Wednesday, February 11, 2009

Waiting for the Plumber

Here's the thing about water on St. Croix and most Caribbean islands - There isn't any.

Oh sure, we're surrounded by water - we're on an island, after all, and from almost any vantage point we get views of some of the most spectacularly blue waters on Earth. But it's like in the Coleridge poem:

Water, water everywhere,
and all the boards did shrink.
Water, water everywhere,
Nor any drop to drink.


(Yes, I know most people think it's "but not a drop to drink." Tell them to look it up.)

But all that water is, of course, salt water. You can't drink it. St. Croix doesn't have any huge freshwater aquifer to drill for, no rolling rivers or reservoirs to draw from. We've got -

The rain. Virtually all the drinking water on St,. Croix falls from the sky, runs down your roof and is funneled into a cistern below the house. Then it's pumped up by your water pump and that's your water supply. So rain from time to time is a very good thing. (And by the way, rainwater doesn't have any minerals in it, so residents are advised to take a vitamin supplement with minerals. Just thought that was interesting.)

So fresh water is a pretty valuable commodity, and a Crucian takes pride and/or comfort in a large, brimming reservoir the way friends of mine back in Oregon take comfort and pride in a huge wood pile for the stove or fireplace.

This all comes to mind because there's something wrong with our pump today. We actually have two cisterns - one under the front porch and another under the kitchen, with pipes and valves to switch from one to the other. Between them we can probably store around 10,000 to 12,000 gallons of water. But the back one is empty, and the front one is kinda low. But more to the point, the pump is not drawing water out of the cistern (yes, I've checked, the valves are set for the front cistern, but thanks for the suggestion.)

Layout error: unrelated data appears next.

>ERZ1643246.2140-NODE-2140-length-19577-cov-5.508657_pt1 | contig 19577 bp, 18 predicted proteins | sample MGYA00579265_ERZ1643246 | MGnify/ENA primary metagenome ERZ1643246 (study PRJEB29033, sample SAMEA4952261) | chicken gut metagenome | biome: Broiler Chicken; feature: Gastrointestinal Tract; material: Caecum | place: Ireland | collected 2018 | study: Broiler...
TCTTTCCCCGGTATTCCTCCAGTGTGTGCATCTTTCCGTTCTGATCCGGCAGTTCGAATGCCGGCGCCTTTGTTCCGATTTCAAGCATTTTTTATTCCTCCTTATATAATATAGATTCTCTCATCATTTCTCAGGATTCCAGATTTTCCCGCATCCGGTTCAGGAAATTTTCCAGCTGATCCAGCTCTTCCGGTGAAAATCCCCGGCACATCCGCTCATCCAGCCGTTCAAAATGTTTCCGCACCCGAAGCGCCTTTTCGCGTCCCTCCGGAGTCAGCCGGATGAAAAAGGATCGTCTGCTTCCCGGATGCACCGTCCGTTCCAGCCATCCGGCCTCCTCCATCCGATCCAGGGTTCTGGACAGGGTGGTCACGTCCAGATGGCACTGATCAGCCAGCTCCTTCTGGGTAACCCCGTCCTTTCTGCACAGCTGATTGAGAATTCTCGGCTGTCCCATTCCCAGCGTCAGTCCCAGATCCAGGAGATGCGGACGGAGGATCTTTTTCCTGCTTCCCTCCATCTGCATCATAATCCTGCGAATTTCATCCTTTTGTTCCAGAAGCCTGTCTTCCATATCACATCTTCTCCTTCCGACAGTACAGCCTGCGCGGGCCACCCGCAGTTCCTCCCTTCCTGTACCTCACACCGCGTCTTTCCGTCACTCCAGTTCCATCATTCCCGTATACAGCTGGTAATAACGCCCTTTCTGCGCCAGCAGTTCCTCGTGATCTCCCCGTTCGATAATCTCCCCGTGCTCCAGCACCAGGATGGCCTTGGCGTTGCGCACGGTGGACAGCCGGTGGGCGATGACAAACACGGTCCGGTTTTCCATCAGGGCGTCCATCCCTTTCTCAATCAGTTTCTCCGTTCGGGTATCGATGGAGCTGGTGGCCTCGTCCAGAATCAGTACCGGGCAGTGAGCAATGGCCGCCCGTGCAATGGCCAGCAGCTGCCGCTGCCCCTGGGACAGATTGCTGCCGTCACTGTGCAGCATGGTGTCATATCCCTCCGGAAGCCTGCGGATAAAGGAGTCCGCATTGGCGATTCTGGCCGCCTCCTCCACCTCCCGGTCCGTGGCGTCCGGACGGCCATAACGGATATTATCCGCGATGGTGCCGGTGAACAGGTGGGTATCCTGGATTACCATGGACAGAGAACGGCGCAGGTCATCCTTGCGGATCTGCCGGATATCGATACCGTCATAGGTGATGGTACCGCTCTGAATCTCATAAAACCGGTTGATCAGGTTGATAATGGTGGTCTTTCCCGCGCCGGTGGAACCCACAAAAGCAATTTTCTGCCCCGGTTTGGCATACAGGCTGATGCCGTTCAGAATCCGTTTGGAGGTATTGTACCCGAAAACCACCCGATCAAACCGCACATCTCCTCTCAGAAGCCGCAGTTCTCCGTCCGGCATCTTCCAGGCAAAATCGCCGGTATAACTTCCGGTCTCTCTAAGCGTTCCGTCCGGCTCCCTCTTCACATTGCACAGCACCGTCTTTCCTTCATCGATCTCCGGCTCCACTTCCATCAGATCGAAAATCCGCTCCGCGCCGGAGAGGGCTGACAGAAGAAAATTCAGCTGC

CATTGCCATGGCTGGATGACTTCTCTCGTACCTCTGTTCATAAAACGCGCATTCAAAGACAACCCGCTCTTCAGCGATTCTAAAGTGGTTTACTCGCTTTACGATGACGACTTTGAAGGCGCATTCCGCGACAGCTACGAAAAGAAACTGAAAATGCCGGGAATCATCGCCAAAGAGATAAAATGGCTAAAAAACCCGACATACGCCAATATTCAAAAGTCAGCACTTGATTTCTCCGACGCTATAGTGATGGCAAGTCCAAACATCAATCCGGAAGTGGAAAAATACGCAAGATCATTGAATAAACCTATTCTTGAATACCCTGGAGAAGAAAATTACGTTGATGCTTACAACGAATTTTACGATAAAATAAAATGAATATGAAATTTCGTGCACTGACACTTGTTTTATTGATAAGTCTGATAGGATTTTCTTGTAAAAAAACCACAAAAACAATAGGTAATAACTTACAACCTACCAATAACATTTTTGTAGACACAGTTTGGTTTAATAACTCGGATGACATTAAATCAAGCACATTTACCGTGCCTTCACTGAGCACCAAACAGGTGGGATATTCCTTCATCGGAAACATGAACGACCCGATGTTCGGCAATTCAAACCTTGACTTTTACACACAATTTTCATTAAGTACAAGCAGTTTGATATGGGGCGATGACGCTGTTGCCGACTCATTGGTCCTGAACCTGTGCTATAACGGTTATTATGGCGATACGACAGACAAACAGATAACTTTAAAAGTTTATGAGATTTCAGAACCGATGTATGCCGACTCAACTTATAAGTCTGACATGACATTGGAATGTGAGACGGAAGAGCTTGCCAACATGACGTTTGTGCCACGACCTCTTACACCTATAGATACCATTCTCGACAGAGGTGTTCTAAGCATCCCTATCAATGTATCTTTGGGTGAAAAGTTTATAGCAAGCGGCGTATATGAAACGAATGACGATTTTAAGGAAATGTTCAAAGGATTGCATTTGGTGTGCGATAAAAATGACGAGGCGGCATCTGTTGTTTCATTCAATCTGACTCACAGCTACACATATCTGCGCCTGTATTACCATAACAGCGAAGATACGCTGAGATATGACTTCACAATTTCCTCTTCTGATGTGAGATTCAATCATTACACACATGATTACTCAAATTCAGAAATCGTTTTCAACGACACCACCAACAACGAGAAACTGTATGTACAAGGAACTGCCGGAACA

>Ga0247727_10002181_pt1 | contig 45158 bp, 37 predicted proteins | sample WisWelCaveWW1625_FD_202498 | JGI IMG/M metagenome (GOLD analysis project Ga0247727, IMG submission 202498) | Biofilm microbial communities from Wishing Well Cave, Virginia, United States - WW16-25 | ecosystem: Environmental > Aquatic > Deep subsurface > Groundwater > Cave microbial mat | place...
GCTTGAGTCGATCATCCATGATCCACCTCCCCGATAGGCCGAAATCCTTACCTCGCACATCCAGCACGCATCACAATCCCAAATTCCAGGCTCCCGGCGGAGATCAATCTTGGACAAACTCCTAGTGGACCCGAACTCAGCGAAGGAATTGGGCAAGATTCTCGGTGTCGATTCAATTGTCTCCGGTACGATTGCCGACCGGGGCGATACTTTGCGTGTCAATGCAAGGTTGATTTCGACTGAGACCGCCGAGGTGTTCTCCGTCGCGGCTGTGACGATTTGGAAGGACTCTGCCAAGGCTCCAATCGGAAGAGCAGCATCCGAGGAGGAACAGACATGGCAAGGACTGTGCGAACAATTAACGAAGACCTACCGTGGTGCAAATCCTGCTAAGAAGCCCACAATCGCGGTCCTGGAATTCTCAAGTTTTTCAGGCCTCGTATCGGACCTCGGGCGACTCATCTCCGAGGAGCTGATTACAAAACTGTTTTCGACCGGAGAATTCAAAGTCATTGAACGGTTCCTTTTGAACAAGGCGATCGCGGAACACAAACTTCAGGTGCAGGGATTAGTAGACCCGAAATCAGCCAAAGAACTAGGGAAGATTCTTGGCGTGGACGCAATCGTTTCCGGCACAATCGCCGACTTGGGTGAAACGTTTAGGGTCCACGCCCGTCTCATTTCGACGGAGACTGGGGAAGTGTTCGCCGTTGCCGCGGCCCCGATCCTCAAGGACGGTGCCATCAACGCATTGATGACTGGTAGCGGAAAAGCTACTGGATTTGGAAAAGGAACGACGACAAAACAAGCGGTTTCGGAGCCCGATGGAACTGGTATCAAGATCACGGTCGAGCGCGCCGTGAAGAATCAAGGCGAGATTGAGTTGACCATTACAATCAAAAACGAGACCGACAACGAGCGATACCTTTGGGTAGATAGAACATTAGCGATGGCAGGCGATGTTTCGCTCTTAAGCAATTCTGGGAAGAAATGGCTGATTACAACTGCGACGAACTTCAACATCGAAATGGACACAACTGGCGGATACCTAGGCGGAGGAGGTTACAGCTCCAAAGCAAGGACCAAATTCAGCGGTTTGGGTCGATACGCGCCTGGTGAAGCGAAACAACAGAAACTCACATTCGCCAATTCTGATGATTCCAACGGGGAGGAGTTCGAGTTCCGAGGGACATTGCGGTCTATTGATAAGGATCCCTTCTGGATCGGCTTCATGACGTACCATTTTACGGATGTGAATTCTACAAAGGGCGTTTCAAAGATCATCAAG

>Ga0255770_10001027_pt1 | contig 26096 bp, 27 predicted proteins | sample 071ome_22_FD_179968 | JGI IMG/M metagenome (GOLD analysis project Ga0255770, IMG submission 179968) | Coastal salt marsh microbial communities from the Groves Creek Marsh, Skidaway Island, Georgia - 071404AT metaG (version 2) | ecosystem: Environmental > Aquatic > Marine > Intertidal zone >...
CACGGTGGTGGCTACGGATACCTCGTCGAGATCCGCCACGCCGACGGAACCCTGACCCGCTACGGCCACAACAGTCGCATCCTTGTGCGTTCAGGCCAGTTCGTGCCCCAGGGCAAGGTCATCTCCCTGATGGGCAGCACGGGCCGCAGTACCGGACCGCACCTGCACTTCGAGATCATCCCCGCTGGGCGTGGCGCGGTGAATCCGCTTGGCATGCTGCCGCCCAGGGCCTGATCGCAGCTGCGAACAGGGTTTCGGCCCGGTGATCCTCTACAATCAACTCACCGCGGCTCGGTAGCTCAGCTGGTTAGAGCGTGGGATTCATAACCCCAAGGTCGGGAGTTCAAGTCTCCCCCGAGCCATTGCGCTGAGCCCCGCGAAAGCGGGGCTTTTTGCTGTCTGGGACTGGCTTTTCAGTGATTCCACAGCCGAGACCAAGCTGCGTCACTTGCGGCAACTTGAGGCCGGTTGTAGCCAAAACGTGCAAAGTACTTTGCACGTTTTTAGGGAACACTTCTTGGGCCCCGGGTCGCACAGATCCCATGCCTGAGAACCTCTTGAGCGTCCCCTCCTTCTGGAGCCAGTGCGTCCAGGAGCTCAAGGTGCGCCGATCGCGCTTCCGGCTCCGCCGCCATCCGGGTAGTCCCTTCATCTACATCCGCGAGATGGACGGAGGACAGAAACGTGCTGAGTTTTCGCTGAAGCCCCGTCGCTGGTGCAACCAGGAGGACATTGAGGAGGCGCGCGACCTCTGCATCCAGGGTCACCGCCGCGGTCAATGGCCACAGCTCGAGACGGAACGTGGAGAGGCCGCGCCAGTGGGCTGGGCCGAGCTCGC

To flush the toilets while waiting for the plumber (due in about another hour) I have to open the cistern (the concrete lid of the thing is heavy, maybe 80 pounds or more,) drop a bucket down on a rope to pull up a couple of gallons to pour into the tanks. Same for washing dishes last night.

It doesn't pay to look too closely into the reservoir. A big concrete space, and when they're empty a kind of creepy nothing. They are not particularly clean. The water is clear, but there's "stuff" in there. That's why we have a filter on the kitchen tap, and buy bottled water for drinking. Showers are short - Navy showers, where you get wet, turn off the water, soap up, turn on the water and rinse off. And you don't flush for just anything. In fact, there are actually restaurants down here with this little jingle posted on the walls:

In this land of fun and sun
We never flush for Number One.


Just to keep the poetic theme going.

I also suspect our gutters may be plugged, which would explain why the cisterns don't seem to charge the way I'd expect despite the fact that we've had a couple of good rainfalls. But that's a different problem for a different day and a different blog post.

Right now I'm just waiting for the plumber, because I tried everything I know and there's still no water running in the house.

jb

2 comments:

Robin said...

Here's another little rhyme for you...Oh the price for living in paradise.

violet_ruby said...

Heh, heh. Here in Oz is a little saying, "if it's yellow let it mellow. if it's brown flush it down". Sometimes it's even posted in the loo. Methinks the "land of fun and sun"..is, hmmm, a bit more poetic?